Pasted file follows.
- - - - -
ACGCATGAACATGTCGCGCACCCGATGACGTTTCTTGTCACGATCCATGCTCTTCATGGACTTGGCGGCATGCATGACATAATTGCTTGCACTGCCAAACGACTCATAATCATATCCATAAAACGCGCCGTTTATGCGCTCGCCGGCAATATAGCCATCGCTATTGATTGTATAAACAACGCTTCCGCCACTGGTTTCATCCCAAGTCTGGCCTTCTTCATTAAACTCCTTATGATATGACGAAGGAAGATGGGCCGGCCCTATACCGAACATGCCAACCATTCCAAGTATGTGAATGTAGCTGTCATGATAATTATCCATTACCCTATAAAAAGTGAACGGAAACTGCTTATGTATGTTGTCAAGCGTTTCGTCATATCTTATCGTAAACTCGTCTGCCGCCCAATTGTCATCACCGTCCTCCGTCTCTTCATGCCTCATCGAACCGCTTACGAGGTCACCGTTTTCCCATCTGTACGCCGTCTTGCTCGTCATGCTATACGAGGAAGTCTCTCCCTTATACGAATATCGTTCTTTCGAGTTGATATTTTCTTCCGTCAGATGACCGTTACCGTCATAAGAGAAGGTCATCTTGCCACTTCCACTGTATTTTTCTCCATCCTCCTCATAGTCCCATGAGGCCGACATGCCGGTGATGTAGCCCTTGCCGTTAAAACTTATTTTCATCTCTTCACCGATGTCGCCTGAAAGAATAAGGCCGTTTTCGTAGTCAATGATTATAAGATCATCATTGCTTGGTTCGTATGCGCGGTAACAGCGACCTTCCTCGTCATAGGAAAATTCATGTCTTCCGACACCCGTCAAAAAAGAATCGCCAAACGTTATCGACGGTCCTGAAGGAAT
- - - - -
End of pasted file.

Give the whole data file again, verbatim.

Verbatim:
ACGCATGAACATGTCGCGCACCCGATGACGTTTCTTGTCACGATCCATGCTCTTCATGGACTTGGCGGCATGCATGACATAATTGCTTGCACTGCCAAACGACTCATAATCATATCCATAAAACGCGCCGTTTATGCGCTCGCCGGCAATATAGCCATCGCTATTGATTGTATAAACAACGCTTCCGCCACTGGTTTCATCCCAAGTCTGGCCTTCTTCATTAAACTCCTTATGATATGACGAAGGAAGATGGGCCGGCCCTATACCGAACATGCCAACCATTCCAAGTATGTGAATGTAGCTGTCATGATAATTATCCATTACCCTATAAAAAGTGAACGGAAACTGCTTATGTATGTTGTCAAGCGTTTCGTCATATCTTATCGTAAACTCGTCTGCCGCCCAATTGTCATCACCGTCCTCCGTCTCTTCATGCCTCATCGAACCGCTTACGAGGTCACCGTTTTCCCATCTGTACGCCGTCTTGCTCGTCATGCTATACGAGGAAGTCTCTCCCTTATACGAATATCGTTCTTTCGAGTTGATATTTTCTTCCGTCAGATGACCGTTACCGTCATAAGAGAAGGTCATCTTGCCACTTCCACTGTATTTTTCTCCATCCTCCTCATAGTCCCATGAGGCCGACATGCCGGTGATGTAGCCCTTGCCGTTAAAACTTATTTTCATCTCTTCACCGATGTCGCCTGAAAGAATAAGGCCGTTTTCGTAGTCAATGATTATAAGATCATCATTGCTTGGTTCGTATGCGCGGTAACAGCGACCTTCCTCGTCATAGGAAAATTCATGTCTTCCGACACCCGTCAAAAAAGAATCGCCAAACGTTATCGACGGTCCTGAAGGAAT